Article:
11th April 2017
In 2016, applications were invited for the ninth Cockpit / NADFAS Award. This prestigious award aims to support professional craftspeople working with traditional craft skills, with particular consideration given to crafts requiring skills at risk of dying out.
In September 2016, Lucy McGrath was selected as the recipient of this Award and was awarded a place at a Cockpit incubator for a year. The Award includes the following benefits:
– Studio space for a year within the creative community at Cockpit.
– Business and professional development services including on-site coaching, a personalised development plan, workshops and events.
– A range of selling and promotional opportunities including the popular Cockpit Open Studios events.
– Opportunity to collaborate with other makers in the Cockpit community.
– Access to office facilities and resource centre.
Sick of poorly-made sketchbooks falling apart at the seams or her pen bleeding through multiple pages, Lucy decided to take matters into her own hands and offer beautiful quality, one-of-a-kind products that would be treasured.
Paper marbling is an ancient and beautiful technique that Lucy hopes to revive, with a contemporary twist for today.
She got her first formal training in bookbinding studying Illustration at the University of Brighton, and previously worked for Cockpit maker Jen Rowland, before launching her own business.
What difference has The Cockpit / NADFAS Award made to you and your business?
It’s made an enormous difference to me in so many ways. My business has grown hugely in turnover and scope – I’m starting to explore new routes to market and ways to educate people about and involve them with marbling. I’ve gained huge amounts of confidence in myself as the driver of the business, and my products. I’ve benefitted from very insightful workshops and being in a community of supportive makers, where I’ve made friends and found opportunities.
How has the Award affected the growth, development and/or performance of your business?
My turnover is the most obvious benefit – it has increased fourfold in just the five months I’ve been at Cockpit. This has enabled me to invest in improvements such as a new website and better equipment, meaning my work is higher quality and I can work quicker. I am now being approached by shops and am working with my business adviser to develop correct pricing so I can wholesale them this year.
How has the Award affected the profile of your business?
I was featured in a local Greenwich newspaper after receiving the Award, which was great. I think this also helped me to secure a premium place at Greenwich Market throughout the autumn/winter of 2016. My following on social media continues to grow rapidly and I can now say I have a celebrity fan after Daniel Hopwood, of BBC’s Great Interior Design Challenge fame, came to the Deptford Open Studios and was very interested in my work. He now follows me on Instagram which is very exciting for me! I also feel like other makers and craft industry professionals are increasingly aware of my business now – I’ve enjoyed a really fantastic welcome from Cockpit’s makers.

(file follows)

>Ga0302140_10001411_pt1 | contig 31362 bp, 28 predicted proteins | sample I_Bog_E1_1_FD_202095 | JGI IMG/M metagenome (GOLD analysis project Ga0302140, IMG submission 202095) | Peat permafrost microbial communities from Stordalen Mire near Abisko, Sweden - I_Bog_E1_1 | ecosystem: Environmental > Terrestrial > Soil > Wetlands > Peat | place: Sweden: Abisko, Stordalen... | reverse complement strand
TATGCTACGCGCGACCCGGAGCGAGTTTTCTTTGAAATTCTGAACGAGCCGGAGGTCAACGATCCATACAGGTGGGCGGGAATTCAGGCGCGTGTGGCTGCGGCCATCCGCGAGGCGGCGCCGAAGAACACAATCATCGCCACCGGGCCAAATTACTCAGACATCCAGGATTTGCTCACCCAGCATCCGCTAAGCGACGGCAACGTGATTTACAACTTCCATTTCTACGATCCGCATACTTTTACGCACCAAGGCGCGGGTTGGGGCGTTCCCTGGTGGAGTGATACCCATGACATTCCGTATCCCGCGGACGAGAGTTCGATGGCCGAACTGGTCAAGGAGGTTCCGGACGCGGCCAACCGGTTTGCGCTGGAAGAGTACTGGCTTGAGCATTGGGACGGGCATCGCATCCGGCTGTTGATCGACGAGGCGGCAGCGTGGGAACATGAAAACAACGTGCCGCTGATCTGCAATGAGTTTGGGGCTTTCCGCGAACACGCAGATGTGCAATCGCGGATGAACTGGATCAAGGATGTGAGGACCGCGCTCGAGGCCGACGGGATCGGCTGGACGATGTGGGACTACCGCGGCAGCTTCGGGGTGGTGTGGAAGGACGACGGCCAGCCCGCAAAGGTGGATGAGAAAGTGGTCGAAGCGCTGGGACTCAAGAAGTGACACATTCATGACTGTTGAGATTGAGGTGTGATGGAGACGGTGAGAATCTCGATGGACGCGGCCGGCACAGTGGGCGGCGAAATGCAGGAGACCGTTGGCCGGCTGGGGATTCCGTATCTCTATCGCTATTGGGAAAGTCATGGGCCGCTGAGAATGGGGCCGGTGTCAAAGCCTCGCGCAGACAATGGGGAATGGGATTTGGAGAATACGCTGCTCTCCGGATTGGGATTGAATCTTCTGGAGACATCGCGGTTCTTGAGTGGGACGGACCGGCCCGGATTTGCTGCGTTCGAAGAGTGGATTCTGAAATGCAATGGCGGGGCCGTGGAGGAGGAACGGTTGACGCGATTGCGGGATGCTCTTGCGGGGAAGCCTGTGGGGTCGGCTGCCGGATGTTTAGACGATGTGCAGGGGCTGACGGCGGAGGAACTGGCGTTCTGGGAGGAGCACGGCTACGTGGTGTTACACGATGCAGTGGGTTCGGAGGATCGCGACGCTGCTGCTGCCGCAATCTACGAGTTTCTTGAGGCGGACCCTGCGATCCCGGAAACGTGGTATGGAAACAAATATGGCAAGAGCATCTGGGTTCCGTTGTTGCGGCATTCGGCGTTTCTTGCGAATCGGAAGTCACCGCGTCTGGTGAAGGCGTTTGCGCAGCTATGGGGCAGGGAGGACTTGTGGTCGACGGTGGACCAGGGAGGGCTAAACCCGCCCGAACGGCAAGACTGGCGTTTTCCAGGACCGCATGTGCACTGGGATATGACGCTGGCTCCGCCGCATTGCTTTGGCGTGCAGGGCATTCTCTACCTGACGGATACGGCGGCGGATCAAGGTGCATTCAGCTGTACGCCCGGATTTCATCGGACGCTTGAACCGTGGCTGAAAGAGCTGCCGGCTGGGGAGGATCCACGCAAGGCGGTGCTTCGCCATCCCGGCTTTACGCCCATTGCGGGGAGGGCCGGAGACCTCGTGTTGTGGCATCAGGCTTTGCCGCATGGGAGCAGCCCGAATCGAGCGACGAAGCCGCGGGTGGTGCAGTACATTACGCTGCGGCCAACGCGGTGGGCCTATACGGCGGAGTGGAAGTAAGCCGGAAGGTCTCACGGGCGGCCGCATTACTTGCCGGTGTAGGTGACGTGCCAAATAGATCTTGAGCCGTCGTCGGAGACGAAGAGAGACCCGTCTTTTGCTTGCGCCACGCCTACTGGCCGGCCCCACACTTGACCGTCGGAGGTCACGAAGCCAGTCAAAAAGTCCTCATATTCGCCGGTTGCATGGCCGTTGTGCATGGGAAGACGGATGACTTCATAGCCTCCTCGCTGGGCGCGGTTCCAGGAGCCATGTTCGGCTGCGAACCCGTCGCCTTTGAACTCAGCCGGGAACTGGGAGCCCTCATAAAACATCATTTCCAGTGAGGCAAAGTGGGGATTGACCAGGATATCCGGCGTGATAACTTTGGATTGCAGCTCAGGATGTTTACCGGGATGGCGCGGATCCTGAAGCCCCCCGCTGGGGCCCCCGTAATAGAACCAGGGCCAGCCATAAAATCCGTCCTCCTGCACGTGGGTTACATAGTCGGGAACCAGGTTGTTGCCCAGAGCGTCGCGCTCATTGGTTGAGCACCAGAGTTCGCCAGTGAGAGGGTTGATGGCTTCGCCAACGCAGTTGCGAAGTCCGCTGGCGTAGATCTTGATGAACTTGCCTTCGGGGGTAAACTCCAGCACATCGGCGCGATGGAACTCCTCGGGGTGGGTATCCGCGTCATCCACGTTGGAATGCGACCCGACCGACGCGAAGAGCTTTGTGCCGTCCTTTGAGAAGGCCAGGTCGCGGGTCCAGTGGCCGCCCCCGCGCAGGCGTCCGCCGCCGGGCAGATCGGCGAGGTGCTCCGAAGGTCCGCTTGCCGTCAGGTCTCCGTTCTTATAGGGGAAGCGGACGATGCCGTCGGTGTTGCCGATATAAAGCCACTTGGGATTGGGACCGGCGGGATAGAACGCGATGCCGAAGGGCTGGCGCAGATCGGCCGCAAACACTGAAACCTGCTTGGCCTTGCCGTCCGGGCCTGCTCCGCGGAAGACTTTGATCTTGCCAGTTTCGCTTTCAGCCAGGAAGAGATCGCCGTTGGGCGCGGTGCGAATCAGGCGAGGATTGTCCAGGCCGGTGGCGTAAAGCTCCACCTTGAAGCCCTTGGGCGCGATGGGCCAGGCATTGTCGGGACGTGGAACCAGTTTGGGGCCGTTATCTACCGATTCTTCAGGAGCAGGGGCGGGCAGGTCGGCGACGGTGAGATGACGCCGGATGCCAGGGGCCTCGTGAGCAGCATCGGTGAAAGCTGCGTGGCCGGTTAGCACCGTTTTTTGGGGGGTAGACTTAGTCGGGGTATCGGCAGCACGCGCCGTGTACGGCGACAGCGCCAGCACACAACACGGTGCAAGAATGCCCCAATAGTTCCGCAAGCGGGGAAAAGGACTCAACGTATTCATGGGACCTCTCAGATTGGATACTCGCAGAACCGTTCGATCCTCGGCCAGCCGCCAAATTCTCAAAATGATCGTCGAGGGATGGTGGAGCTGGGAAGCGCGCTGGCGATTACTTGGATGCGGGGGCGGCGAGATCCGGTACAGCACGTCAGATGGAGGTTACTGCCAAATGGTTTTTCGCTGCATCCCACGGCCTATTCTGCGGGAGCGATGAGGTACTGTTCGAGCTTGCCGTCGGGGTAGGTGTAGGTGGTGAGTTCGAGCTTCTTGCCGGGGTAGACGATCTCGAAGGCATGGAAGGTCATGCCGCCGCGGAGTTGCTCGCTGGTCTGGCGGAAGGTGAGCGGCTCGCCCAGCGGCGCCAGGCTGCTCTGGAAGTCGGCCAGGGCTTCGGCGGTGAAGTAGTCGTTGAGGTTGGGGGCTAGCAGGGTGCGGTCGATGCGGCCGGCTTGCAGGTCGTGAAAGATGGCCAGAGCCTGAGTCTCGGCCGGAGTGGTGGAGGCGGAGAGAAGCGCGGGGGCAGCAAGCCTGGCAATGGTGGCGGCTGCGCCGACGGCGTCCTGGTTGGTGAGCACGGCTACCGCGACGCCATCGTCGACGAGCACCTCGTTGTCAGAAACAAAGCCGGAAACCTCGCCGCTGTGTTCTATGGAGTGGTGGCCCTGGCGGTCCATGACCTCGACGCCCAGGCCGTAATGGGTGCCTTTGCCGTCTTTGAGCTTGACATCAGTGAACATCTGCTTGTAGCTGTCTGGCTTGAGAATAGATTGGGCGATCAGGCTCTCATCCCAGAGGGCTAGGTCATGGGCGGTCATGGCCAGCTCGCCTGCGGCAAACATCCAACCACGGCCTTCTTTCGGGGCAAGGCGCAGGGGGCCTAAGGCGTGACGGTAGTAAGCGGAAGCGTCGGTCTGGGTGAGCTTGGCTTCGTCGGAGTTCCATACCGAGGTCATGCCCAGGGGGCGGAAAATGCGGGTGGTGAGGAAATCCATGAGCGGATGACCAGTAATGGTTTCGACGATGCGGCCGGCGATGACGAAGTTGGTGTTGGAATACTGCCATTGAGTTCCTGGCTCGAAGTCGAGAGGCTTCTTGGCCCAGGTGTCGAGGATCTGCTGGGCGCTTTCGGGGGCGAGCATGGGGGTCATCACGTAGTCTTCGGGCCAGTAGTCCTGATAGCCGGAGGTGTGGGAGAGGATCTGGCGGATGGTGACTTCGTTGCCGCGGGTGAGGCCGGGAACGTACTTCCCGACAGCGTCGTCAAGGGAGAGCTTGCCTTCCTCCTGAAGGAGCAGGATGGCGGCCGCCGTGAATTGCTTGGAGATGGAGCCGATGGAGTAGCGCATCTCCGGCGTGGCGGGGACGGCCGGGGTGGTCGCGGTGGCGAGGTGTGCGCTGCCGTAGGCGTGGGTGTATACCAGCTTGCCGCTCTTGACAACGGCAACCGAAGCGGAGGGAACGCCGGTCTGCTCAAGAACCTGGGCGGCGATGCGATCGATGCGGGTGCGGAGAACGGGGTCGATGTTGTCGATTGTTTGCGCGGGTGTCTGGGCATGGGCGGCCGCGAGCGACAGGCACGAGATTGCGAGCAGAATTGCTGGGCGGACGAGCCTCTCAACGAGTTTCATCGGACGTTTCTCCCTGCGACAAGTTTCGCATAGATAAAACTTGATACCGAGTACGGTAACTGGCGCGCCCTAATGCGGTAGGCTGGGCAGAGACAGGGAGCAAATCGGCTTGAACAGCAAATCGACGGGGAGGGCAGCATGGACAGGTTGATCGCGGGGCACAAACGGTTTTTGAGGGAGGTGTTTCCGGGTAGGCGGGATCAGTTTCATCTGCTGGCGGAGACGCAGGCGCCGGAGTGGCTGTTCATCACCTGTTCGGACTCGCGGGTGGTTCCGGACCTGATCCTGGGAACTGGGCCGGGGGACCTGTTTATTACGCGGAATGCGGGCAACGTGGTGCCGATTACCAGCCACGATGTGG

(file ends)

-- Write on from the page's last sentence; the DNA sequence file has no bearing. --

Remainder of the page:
Has your attitude towards running your business changed as a result of being at Cockpit?
I feel so much more confident in my abilities and I can say that I now consider my business my primary focus rather than a ‘side project’. I love my craft and being at Cockpit has given me faith that I can make it into my profession and make a living as well. Having Madeleine Furness as my business advisor has been great as her knowledge has helped me to make decisions that have benefitted my business, like pinning down my target market and making decisions based on that rather than short term concerns and taking a wider look at my finances to develop correct pricing.
Has the time you are spending on your business changed as a result of being at Cockpit and the subsequent growth of your business? Do you spend more time at work or less?
I consider this to be my greatest gift the Award has given me: I handed in my notice at my part-time job in November and am now not in a salaried position! I spend most of my time in my studio, making products and working on my business. I have a zero-hour contract now that allows me to be flexible; if I am busy, I simply don’t take any shifts. I have found it hard ‘allowing’ myself to spend money on equipment and improvements without a fixed monthly income, but I have been challenging this and I am confident that I will see benefits in the rate my business grows.
What is next over the coming 6 months?
I’ve just launched my new website, with plans to include a new ‘bespoke book builder’ in the next few months – this is an unusual thing in the e-commerce world that differentiates my site from others offering ‘off-the-shelf’, mass-manufactured items. After that, I will be running a series of marbling workshops (after receiving huge amounts of interest at Open Studios and my market stalls) and hope to start getting my books stocked in shops from the spring. I am very quickly reaching a point where demand for my products outstrips my ability to make it quickly enough, and soon I will have to decide whether to take on a staff member, invest in heavier equipment or outsource the book-binding portion of my work.